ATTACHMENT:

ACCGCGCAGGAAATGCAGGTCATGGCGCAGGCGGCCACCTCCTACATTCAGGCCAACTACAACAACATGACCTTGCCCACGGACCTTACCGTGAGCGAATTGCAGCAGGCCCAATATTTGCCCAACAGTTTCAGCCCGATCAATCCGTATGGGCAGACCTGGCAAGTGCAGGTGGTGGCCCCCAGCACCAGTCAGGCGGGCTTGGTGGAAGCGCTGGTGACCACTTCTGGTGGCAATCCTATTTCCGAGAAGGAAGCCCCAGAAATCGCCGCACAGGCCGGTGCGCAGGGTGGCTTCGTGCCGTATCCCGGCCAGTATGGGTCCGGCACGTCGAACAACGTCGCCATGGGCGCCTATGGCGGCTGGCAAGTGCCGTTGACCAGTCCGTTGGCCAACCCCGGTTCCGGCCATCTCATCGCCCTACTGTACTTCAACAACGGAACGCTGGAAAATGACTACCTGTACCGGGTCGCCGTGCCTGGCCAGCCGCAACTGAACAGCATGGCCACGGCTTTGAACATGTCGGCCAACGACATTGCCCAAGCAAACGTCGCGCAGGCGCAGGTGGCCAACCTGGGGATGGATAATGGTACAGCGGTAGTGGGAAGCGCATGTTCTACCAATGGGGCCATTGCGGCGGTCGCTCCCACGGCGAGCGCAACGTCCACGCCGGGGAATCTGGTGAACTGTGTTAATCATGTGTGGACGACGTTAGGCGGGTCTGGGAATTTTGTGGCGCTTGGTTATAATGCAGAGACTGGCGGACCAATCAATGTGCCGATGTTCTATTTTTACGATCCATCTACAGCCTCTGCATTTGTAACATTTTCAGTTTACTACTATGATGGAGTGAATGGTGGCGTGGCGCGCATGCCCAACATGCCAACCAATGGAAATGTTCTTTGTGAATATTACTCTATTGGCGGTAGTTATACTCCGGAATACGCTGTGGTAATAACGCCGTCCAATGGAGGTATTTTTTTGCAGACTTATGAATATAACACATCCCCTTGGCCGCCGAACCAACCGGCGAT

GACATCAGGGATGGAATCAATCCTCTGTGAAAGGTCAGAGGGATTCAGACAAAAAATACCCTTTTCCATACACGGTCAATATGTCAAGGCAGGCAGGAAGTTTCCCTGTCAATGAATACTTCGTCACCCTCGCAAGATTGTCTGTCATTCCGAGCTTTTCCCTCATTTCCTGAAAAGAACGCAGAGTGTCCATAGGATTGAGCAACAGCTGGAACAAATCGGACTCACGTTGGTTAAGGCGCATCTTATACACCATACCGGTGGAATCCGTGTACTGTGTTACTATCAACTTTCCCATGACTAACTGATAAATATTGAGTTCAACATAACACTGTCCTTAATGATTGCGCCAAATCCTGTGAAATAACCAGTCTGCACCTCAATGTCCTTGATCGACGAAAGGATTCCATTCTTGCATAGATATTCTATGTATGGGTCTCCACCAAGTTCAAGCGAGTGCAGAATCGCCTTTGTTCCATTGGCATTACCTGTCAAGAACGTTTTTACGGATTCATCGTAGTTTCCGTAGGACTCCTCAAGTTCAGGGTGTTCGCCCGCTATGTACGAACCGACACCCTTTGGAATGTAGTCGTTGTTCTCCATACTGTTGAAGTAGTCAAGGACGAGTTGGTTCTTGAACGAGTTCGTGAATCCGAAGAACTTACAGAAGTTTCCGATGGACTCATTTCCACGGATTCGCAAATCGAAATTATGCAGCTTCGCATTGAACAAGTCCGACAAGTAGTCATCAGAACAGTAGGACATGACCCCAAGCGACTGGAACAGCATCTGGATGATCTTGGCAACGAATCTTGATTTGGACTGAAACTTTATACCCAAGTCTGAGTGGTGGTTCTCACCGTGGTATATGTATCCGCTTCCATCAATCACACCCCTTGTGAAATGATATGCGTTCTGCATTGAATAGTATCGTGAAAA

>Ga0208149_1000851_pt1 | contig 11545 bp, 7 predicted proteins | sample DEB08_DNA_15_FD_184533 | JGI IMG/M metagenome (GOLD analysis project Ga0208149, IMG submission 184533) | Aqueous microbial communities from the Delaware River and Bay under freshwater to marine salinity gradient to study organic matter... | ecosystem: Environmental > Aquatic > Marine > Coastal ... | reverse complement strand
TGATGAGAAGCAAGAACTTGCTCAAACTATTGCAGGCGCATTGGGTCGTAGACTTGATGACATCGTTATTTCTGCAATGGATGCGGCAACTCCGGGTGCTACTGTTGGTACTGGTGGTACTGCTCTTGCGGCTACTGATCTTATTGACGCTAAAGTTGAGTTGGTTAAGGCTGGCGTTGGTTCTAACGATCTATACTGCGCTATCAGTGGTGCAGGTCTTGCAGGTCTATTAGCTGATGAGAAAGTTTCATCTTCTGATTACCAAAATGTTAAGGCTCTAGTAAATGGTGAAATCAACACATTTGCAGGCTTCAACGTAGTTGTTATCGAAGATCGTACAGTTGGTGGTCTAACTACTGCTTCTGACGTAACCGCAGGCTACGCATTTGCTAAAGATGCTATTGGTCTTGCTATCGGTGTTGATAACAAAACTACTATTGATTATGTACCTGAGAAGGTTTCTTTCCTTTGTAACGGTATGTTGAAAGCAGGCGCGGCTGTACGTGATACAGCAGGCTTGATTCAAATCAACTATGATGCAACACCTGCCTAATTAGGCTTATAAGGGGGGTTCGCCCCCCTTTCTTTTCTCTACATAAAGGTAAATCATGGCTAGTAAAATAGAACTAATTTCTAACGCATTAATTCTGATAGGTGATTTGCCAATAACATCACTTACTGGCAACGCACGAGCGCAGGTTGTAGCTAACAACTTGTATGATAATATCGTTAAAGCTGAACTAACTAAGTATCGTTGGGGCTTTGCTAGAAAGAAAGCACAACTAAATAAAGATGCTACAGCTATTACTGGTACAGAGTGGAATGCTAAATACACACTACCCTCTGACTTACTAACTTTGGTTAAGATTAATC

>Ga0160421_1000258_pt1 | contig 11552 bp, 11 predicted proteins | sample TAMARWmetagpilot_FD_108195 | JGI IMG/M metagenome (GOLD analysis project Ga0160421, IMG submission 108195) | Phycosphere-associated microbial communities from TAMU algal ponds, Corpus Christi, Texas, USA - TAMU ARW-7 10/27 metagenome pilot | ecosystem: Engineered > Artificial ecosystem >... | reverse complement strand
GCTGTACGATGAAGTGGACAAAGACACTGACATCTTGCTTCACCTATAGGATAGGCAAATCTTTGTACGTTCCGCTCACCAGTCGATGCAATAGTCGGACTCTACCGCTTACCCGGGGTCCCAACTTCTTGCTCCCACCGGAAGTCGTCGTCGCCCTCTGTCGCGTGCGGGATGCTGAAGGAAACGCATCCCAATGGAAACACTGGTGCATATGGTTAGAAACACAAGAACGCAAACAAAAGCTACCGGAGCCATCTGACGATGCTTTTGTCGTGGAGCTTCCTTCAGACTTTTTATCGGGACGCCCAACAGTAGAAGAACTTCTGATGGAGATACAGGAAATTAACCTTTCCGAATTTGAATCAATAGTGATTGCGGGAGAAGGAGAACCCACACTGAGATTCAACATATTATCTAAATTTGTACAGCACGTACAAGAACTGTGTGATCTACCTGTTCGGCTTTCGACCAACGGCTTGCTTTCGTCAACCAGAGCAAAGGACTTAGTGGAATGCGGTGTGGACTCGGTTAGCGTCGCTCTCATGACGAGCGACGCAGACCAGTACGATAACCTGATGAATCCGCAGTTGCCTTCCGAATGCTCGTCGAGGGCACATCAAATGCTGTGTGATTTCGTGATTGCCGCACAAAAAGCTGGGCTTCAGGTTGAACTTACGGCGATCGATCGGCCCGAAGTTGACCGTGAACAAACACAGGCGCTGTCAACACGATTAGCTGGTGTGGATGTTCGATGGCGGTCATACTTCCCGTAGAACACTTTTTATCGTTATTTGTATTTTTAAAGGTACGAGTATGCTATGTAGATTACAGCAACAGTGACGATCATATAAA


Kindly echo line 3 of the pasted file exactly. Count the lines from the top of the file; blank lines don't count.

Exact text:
>Ga0208149_1000851_pt1 | contig 11545 bp, 7 predicted proteins | sample DEB08_DNA_15_FD_184533 | JGI IMG/M metagenome (GOLD analysis project Ga0208149, IMG submission 184533) | Aqueous microbial communities from the Delaware River and Bay under freshwater to marine salinity gradient to study organic matter... | ecosystem: Environmental > Aquatic > Marine > Coastal ... | reverse complement strand